Pension providers are expected to cough up £5.9m per year from changes proposed by the Financial Conduct Authority (FCA) today (28 June).
The regulator wants to reform the wake up packs sent to customers nearing retirement.
It wants them to be sent earlier in the process, from age 50 not 55, and every five years thereafter until the pot is accessed, and to include risk warnings from age 50 onwards.
It also wants firms to incorporate a one-page ‘headline’ document, in “clear and accessible” language, akin to the pension passports previously proposed by the Work and Pensions select committee.
These changes are expected to add a total one off cost of £19.8m to about 180 firms’ balance sheets, alongside an ongoing cost of up to £5.9m from sending out more packs, attracting additional customer contacts and a decrease in profits from consumers shopping around for annuities.
The FCA believes the change will also add between £2.3m and £3m to the cost of Pension Wise, as more consumers seek pension guidance.
It stated in its cost benefit analysis: "We applied the combined cost of ‘adding an extra paragraph and a key facts logo’ as a proxy for our proposed changes to the ‘wake-up’ pack, risk warnings and reminder letter.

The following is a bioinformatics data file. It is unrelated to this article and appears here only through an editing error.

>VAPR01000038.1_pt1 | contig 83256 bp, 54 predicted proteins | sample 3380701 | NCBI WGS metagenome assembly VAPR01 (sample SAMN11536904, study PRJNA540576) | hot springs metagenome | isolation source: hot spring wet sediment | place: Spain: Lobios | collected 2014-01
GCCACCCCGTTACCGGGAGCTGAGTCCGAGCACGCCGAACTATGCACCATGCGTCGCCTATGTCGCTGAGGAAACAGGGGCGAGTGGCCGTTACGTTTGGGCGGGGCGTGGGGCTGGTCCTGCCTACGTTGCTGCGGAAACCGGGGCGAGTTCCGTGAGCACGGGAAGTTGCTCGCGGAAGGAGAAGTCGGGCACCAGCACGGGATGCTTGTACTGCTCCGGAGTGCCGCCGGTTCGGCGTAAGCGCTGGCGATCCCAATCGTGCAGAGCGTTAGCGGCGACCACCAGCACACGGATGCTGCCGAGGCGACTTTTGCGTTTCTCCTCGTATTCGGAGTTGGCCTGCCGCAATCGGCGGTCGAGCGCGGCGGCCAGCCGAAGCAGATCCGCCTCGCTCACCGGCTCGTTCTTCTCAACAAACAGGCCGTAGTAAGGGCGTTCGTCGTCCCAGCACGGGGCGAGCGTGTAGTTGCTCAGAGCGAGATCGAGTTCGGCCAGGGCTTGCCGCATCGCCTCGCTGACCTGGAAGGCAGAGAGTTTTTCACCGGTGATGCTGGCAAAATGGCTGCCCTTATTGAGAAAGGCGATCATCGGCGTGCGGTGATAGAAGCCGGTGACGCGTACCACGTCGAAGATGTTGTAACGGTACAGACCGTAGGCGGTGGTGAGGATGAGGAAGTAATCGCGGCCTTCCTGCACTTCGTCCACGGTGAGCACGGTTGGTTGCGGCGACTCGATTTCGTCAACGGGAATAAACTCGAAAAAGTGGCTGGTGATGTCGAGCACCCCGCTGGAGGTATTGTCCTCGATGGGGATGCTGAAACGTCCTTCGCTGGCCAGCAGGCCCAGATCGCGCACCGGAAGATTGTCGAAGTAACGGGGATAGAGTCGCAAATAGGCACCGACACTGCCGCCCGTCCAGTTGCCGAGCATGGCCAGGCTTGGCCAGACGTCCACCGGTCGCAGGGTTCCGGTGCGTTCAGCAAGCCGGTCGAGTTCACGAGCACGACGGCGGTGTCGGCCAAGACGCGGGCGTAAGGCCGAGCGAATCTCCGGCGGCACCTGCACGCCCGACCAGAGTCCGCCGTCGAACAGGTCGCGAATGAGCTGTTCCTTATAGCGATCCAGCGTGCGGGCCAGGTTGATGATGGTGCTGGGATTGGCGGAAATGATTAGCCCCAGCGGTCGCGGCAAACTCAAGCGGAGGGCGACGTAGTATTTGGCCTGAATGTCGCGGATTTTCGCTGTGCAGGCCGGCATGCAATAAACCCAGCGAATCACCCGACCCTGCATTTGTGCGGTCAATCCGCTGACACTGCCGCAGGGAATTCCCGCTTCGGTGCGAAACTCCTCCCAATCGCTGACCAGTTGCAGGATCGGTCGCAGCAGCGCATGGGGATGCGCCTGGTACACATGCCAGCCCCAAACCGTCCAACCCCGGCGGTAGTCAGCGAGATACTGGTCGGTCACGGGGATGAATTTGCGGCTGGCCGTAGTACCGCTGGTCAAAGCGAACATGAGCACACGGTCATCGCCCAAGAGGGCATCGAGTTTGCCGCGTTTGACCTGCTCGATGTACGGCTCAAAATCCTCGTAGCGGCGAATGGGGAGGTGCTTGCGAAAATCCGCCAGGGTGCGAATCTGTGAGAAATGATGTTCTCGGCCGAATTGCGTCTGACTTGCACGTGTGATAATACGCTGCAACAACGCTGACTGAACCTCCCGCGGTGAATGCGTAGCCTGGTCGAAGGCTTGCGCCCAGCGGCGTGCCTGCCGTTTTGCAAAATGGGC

"Taking these together and using the Consumer Price Index (CPI) to inflate the costs into today’s terms we expect the
one-off system costs to be £19.8m."
It added: "However, including the costs of both adding additional paragraphs and a key facts logo to illustrations may include some duplicated costs. We believe that changes to the ‘wake-up’ pack are less complicated and costly for firms to implement compared to changes to KFI information.
"We consider that the cost estimate of £19.8m could overstate the potential costs."
The regulator had also analysed the cost and benefit of its proposed rules around provider information documents for drawdown and estimates larger firms will see up to £12.1m in one off costs from changes to their IT systems.
The FCA wants to promote competition and make the cost of drawdown clearer and comparisons easier, therefore firms will be expected to adapt the information they give to consumers.
Key features illustrations (KFI) will need to include a one-year charge figure in pounds and pence, presented in today’s money.
Firms may also need to adapt the KFI they give to consumers who are using an existing contract to move into drawdown and take an income.
The FCA estimated smaller firms should incur a maximum of £683,000 in costs upfront from the move and £19,000 every year thereafter, according to the regulator.
However, the benefit of the changes to consumers is expected to amount to £6.8m a year, or £136 over a 20 year period if the majority of consumers opt for the best deals.
The regulator identified 44 firms in the drawdown market, of which seven are large insurers and four are medium sized with smaller books of accumulation customers.